It is the basic concept of the invention to pass from the previous areal sealing between the molded article and the molding tool to an edge sealing which encloses hermetically the surface section of the molded article which must remain clear. This design of the molding tool is based on the consideration that the sealing edge impression on molded articles, which can never be wholly avoided, will be located so closely to and directly in the boundary transition between the coated material and the molded-article surface which must remain clear, that said surface in no way will be degraded by said impression and in practically every case cannot even be noticed without removing the coated material from the molded-article surface.
Preferably the edge sealing profile opposite the directly adjoining surfaces of the molding tool is designed as a projecting cutting edge profile with an essentially triangular cross-section, preferably an isoceles triangular or a right-angle triangular cross-section, merely a fraction of a millimeter high. The right-angle triangular cutting-edge profile preferably is selected when the sealing cutting edge is located directly at an edge or recess of the molding tool. The one leg of the right angle of the triangular profile is then located precisely in the recess plane, which is located at a slope or perpendicular to the surface on the molded article which must not be coated.
A molding tool so designed achieves sharply bounded transitions between the coated material and the surface not to be coated on the molded article. Molded articles so coated also can be series and mass produced as precision parts. In particular sealing disks made of aluminum or plastic for cans and other shaped cases can be cleanly coated with a rubber seal by employing this process.
The invention is discussed in closer detail below in relation to an illustrative embodiment and the drawing.
The accompanying drawing, which is incorporated in and constitutes a part of the specification, illustrates a preferred embodiment of the invention and, together with the general description of the invention given above and the detailed description of the preferred embodiment given below, serves to explain the principles of the invention.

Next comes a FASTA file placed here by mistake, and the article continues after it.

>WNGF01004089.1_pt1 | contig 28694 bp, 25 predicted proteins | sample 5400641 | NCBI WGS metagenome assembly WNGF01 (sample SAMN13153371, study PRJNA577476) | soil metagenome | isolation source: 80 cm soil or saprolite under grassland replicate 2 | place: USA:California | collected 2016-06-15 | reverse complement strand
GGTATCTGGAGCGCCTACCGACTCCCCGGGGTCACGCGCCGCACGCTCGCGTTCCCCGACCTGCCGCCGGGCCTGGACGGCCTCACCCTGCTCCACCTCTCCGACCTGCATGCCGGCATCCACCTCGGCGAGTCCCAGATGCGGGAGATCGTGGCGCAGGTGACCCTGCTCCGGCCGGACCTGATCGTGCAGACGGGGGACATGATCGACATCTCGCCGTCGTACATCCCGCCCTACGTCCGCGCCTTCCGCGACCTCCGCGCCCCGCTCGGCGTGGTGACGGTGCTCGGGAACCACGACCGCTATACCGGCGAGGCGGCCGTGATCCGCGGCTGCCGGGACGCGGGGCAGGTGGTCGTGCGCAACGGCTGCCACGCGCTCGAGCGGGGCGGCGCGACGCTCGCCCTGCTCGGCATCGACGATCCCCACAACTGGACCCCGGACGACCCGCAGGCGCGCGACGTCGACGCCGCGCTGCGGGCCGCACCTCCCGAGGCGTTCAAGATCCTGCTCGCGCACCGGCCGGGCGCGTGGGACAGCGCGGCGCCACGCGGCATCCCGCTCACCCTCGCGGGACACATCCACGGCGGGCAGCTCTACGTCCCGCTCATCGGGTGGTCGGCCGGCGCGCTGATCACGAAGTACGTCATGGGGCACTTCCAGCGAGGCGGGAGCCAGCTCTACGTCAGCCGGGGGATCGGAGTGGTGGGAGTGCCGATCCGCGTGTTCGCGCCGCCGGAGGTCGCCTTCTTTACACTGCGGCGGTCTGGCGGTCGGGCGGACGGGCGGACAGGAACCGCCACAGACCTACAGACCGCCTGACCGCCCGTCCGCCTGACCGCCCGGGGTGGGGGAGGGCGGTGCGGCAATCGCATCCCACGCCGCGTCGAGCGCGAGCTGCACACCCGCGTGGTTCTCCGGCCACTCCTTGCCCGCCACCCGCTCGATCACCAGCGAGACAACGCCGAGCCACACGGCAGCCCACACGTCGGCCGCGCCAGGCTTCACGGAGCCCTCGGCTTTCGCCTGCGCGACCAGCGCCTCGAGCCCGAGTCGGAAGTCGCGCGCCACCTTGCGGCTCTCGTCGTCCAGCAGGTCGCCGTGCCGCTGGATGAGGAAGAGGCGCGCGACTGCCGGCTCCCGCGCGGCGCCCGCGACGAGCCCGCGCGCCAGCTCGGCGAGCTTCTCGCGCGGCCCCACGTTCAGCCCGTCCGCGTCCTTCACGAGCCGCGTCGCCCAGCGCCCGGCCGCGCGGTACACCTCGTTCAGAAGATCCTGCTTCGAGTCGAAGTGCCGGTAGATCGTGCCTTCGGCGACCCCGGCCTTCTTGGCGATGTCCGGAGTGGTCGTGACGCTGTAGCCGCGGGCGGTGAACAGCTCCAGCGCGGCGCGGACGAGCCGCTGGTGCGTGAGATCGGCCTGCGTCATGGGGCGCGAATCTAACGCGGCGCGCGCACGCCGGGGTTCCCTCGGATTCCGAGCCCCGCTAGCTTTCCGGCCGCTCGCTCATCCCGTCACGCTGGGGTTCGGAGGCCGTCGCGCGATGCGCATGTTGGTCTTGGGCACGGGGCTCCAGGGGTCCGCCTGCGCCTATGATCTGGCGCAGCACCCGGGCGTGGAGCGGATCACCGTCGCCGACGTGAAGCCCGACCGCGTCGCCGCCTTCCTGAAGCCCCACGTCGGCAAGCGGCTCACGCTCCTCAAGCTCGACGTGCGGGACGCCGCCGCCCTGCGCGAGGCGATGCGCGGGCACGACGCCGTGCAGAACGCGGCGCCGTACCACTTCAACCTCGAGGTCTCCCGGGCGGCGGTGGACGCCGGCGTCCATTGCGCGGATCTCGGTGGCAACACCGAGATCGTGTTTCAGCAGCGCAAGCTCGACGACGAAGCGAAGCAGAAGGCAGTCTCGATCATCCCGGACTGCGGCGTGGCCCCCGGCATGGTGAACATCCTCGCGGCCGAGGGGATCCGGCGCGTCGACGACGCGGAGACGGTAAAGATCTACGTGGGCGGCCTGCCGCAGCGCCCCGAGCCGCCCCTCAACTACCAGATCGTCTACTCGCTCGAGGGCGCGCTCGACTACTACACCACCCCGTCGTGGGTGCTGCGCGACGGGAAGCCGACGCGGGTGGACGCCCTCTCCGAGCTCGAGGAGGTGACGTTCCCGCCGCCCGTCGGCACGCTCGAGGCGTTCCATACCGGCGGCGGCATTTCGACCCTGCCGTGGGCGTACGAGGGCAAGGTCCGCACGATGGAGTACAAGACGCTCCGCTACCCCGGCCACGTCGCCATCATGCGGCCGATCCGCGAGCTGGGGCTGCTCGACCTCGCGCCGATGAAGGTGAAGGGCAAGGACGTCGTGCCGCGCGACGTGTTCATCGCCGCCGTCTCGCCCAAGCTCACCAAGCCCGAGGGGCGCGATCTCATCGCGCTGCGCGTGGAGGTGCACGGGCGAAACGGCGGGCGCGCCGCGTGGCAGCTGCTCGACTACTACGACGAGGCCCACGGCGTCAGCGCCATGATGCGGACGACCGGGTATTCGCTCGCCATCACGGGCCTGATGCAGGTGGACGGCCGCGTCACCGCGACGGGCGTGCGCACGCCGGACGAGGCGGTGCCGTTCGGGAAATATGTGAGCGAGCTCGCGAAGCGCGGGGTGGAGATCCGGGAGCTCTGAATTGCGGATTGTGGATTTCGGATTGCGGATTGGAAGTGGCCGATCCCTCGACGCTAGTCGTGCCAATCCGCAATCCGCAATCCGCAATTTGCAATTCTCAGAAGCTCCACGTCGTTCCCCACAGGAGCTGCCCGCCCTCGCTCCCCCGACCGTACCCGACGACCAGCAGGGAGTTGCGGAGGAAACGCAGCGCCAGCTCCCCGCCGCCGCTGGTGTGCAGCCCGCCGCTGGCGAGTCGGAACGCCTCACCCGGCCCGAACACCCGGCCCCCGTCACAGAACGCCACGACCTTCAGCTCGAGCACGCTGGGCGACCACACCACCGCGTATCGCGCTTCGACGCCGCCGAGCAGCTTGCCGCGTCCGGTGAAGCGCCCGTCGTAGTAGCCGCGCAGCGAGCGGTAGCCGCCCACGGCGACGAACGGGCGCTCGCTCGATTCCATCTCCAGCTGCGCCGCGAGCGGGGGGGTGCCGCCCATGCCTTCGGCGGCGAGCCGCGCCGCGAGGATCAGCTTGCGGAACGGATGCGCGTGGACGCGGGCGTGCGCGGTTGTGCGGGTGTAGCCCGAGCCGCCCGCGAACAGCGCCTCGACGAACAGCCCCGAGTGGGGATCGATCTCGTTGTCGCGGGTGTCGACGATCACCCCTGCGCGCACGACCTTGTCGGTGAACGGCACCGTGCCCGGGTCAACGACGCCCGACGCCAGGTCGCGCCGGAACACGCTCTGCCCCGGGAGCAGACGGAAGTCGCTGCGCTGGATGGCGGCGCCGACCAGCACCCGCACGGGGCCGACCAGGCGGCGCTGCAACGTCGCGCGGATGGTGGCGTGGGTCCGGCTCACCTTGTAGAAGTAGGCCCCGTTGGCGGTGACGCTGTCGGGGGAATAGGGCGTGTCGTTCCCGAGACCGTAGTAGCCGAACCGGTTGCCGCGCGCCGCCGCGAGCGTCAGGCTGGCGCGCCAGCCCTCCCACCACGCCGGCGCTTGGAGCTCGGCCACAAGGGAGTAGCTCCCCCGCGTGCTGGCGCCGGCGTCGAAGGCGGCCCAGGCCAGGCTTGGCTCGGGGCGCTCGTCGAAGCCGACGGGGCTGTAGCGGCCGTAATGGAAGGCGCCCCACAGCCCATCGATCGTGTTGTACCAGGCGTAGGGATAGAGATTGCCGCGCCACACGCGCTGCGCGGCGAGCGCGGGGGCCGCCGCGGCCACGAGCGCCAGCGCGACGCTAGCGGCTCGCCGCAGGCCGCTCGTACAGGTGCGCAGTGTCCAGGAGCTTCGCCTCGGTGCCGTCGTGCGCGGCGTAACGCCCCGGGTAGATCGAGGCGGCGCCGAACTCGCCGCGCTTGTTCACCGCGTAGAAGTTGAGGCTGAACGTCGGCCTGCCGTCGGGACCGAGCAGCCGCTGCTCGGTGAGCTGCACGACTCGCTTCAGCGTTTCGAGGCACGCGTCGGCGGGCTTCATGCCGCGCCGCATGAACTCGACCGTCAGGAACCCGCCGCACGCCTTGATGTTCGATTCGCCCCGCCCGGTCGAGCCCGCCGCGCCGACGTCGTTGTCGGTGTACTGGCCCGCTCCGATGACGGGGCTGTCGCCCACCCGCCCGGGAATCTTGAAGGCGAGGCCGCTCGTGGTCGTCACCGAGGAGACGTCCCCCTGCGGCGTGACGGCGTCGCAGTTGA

FIG. 1 is a schematic cross-section, not to scale, of a molding tool as yet not wholly closed, with a molded article within it.
Reference will now be made in detail to the present preferred embodiment of the invention as illustrated in the accompanying drawings.
FIG. 1 is a cross-section and a partial representation of a two-part molding tool 1 consisting of an upper part 2 and a lower part 3. The molded article 5 which is to be coated is placed in the mold cavity 4 of the molding tool 1. For the illustrative embodiment shown in FIG. 1, the molded article 5 is a circular aluminum profiled disk of which the outer rim 6 must be coated with a rubber seal. The rubber material will be injected into the mold cavity 4 after the molding tool 1 has been finally closed.
To prevent the rubber molding substance injected into the mold cavity 4 from penetrating the separation plane gap 7 between the lower side of the upper tool 2 and the upper side of the molded article 5, and the separation plane gap 8 between the upper side of the lower tool 3 and the underside of the molded article 5, edge-sealing profiles, here cutting edge profiles 9 and 10, circular and closed on themselves, integral with the upper tool 2 and the lower tool 2 respectively, are provided at the outer rims of the surfaces on the molded article 5 which must be kept free from the rubber material. For the sake of clarity, these cutting-edge sealing profiles 9, 10 are shown exaggeratedly in FIG. 1. The tool 1 is shown in the phase directly before final closure.
The moment the final closure force presses the two tool parts 2, 3 against each other, whereby these lie flush against one another by their surfaces 11, 12, the cutting edge profiles 9, 10 dent the surfaces of the molded article 5 and thereby seal the mold cavity 4 hermetically against the separation plane gaps 7, 8. The touching separation plane surfaces 11, 12 of the tool parts 2, 3 need not be sealed in this manner as the ordinary fine burrs formed in these locations as a rule can be easily tolerated or else can be practically removed in economic manner thereafter.
The cutting edge profile 9 essentially is the cross-section of a right-angle triangle, one leg of the right-angle being flush with the recess 13 in the upper tool part 2.
The cutting-edge profile 10 preferably assumes in its cross-section essentially the shape of an isosceles triangle.
Additional advantages and modifications will readily occur to those skilled in the art. The invention in its broader aspects is therefore not limited to the specific details, representative apparatus, and illustrative examples shown and described. Accordingly, departures may be made from such details without departing from the spirit or scope of applicant's general inventive concept.
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|U.S. Classification||425/116, 264/276, 249/83, 425/806|
|International Classification||B29C45/14, B29C45/36, B29C45/00, B29C41/00|
|Cooperative Classification||B29C45/14418, B29C2045/14459, Y10S425/806|